What to Consider When Considering a New Website: Part II

April 27, 2020   By: Matchbook
What to Consider When Considering a New Website: Part II
If you haven’t read Part I of this series, click here to check it out.

Building a new website for your business provides exciting opportunities for positive change. Whether you need an updated and sleek e-commerce platform or an information-rich product portfolio, Matchbook has you covered. Before beginning any new website project for your business, it’s important to consider a few things.

What is the content plan?

Are you transferring all of your old content to the new site, or are you creating it all from scratch? More often than not, it’s somewhere in between. When developing a new site, your site goals may call for the content map to change significantly from the approach taken with your old site. In this case, content is not simply a word doc to be transferred over, but something mapped out with strategy behind it.

This includes a messaging hierarchy, written content, images, videos, links, and calls to action. It’s true that in some cases content can be retrofitted, but this is not true in all cases. The information architecture of your site is an important part of the process.

Who is writing new content?

Is it someone on your team? Your agency partner? Defining this will give you a better sense of the budget you need to set aside. It’s important that the content writer understands how the website will be built and how visitors will use it. Depending on the complexity of your site, the person developing the architecture of the site might not be the same person writing new content.

How will you determine your budget?

Most custom sites take about 12-16 weeks to complete if the website team is operating at a non-stop pace. A custom website will cost the website development company anywhere from $15,000 to $30,000 in hard salary costs before covering overhead and profits.

However, this cost can be impacted by research, decision making, review processes, quantity and type of content among other factors. Websites come in all sizes and often change based on your needs and expectations. Matchbook can help you determine what budget it will take to achieve your goals.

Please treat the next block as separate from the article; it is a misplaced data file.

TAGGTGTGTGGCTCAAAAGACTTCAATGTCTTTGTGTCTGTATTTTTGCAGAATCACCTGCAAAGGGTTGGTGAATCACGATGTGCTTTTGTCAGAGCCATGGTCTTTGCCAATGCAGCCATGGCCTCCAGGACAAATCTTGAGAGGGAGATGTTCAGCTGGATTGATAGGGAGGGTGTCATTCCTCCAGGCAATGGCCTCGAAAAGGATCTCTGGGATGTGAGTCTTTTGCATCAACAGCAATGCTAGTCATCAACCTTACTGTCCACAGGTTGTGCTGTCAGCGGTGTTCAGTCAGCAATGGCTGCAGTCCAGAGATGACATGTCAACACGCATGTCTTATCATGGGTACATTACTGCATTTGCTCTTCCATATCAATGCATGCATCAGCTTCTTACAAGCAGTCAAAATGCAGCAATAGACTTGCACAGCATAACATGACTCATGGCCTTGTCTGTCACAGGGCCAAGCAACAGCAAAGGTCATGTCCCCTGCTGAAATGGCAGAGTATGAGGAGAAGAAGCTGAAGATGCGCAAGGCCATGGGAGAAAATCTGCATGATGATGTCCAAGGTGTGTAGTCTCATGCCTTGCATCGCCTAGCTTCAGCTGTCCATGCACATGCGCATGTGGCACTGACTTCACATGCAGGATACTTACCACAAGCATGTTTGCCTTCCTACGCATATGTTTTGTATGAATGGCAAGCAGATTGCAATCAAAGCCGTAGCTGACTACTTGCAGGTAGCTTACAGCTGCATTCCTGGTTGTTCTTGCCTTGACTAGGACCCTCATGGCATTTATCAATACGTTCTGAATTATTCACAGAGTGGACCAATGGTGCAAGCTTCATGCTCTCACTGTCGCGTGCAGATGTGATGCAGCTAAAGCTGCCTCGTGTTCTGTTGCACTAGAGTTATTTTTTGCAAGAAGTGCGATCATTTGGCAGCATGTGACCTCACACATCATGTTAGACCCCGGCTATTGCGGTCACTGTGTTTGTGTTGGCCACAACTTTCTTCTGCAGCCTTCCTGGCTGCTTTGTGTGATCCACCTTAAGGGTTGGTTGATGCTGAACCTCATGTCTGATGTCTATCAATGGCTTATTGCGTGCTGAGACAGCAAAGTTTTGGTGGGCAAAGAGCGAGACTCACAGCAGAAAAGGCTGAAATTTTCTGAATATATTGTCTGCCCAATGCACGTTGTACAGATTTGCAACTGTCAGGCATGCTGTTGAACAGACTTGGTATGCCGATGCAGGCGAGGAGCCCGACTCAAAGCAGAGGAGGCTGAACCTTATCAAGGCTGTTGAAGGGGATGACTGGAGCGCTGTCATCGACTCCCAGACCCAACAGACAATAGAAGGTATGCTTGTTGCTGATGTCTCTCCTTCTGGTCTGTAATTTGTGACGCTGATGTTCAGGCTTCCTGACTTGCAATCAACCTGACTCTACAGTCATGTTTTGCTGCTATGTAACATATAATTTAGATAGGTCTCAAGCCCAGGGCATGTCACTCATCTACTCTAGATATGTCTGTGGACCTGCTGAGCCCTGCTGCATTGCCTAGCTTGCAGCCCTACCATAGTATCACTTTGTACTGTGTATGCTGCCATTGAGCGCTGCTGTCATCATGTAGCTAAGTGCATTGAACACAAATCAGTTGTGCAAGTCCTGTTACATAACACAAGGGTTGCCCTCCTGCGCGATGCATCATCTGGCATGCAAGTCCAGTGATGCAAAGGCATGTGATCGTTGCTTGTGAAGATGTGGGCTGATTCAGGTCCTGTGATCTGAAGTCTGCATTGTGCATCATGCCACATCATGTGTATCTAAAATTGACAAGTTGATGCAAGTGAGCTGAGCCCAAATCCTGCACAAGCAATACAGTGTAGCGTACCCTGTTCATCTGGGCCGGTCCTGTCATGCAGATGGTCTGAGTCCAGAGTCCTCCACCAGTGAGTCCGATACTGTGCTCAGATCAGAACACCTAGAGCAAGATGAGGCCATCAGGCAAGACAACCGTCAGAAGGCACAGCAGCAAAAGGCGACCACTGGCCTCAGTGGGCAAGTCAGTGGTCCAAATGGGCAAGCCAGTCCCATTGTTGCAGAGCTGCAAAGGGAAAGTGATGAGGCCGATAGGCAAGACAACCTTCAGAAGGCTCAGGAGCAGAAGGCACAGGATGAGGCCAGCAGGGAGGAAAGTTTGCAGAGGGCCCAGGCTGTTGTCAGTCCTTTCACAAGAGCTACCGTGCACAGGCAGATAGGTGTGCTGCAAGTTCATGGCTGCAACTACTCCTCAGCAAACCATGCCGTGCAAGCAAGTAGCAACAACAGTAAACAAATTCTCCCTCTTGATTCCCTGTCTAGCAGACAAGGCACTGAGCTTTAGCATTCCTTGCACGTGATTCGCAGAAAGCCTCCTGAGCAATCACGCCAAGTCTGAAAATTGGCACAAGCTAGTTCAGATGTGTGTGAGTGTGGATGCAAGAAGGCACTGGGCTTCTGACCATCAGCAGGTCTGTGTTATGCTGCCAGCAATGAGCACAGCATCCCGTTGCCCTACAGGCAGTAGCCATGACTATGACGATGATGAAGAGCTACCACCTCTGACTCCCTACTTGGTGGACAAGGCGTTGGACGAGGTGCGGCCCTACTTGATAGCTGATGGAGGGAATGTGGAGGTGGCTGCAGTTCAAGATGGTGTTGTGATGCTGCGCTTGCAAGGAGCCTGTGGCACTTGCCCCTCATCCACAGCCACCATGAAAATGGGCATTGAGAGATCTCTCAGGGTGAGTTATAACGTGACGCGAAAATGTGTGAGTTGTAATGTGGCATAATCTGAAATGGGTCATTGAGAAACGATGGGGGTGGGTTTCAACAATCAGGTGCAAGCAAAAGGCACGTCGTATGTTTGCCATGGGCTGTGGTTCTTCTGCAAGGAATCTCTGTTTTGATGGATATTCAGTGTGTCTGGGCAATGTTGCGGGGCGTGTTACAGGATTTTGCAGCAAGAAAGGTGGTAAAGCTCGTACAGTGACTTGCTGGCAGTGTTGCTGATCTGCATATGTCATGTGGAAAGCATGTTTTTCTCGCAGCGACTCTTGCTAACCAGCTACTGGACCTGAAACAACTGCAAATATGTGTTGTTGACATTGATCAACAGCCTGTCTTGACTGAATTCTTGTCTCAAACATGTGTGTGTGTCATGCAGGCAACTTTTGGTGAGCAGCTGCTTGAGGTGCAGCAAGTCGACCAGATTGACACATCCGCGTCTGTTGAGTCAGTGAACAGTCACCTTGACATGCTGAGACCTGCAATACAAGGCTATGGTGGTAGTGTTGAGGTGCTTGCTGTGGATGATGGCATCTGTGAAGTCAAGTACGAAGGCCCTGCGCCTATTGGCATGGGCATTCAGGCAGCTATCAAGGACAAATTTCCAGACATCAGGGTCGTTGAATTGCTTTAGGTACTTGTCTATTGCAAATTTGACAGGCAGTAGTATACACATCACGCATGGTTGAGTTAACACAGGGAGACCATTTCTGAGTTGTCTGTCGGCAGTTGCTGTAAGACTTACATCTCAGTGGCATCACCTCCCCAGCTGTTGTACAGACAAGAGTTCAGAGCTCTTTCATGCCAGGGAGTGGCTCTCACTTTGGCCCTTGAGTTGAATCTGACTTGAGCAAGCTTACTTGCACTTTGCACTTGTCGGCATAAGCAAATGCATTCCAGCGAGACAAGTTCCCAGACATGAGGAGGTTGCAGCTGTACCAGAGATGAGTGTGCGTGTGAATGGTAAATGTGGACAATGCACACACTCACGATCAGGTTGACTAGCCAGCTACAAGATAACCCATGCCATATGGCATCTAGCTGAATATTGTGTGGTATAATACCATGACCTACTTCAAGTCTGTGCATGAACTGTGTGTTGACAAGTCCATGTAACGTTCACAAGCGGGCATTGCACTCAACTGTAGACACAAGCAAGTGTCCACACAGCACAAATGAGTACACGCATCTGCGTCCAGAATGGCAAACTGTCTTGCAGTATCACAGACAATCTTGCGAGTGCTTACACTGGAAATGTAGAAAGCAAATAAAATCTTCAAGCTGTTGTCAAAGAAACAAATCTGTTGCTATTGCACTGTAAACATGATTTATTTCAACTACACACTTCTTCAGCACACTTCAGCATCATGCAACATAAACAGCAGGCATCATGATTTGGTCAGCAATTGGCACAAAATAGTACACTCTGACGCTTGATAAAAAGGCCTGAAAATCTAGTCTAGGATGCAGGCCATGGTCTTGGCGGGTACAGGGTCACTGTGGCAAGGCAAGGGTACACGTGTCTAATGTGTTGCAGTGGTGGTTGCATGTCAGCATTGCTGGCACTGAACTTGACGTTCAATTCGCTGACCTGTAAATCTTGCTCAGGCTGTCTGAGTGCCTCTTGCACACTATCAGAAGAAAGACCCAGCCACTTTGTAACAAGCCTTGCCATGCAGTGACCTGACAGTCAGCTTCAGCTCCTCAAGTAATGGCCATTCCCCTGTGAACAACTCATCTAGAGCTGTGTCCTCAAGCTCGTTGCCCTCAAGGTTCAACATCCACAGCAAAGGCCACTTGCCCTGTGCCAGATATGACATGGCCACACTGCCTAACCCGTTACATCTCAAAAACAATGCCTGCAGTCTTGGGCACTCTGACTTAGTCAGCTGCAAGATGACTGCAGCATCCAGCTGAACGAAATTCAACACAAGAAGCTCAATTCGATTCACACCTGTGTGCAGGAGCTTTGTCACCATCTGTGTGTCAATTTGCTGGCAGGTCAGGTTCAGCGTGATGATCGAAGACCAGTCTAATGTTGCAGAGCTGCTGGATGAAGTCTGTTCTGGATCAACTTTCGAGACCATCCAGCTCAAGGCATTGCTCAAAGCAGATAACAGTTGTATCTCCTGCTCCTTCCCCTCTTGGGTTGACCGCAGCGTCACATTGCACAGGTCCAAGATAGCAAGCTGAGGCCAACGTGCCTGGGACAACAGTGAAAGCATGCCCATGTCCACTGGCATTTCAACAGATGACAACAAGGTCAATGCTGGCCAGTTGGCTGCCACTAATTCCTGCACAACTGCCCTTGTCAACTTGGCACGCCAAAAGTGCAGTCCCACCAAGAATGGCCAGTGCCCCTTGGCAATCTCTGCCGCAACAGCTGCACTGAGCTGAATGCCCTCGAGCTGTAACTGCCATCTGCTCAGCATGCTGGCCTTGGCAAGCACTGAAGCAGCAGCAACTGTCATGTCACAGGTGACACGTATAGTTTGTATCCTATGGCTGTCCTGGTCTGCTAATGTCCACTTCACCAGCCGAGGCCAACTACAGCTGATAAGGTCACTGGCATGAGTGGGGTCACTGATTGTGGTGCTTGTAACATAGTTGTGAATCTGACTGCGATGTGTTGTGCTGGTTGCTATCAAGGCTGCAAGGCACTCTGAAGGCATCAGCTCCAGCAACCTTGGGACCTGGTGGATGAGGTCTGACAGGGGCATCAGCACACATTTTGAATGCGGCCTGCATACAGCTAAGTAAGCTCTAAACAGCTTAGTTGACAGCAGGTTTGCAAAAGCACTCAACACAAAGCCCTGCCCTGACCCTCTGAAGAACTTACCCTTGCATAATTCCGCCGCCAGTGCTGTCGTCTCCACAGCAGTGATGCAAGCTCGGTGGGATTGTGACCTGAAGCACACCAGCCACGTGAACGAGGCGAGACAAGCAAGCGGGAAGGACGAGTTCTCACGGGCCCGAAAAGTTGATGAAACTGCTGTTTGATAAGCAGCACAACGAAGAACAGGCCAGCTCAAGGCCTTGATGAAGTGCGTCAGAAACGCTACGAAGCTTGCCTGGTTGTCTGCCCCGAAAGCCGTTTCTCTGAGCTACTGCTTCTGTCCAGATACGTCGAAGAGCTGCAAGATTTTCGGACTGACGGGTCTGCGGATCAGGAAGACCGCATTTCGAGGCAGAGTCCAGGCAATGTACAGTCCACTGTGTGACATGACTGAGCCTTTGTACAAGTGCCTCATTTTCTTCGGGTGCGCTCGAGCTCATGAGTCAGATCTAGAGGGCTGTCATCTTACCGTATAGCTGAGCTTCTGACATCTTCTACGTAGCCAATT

What are your ongoing needs after the site is launched?

An often-overlooked part of website planning is what happens after the site is launched. When you consider how you will manage the ongoing upkeep of your website, consider two aspects: (1) content creation, content management, marketing and (2) software updates, backups and version control.

It may be beneficial to have a managed services agreement with your website developer to cover some of this. For example, if you crash the site by uploading a large image or delete all your content, you have an expert resource to fix the issue or revert back to a prior version of the site. You may also need occasional small design or functional updates to the site not related to content accessible within the CMS.

When it comes to general site content updates, you may have the capacity to make updates in house, or you may need to tap into a creative services team. Having a plan in place can be helpful, and managed services agreement can help make budgeting easier too.

With most modern content management systems like Craft CMS or Wordpress, many updates can be managed by a non-technical person, but you’ll need to evaluate your in-house skills and capacity for copywriting and design.

From assessment of your current website to project planning, Matchbook can help.

Ready to refresh your website? Let’s talk.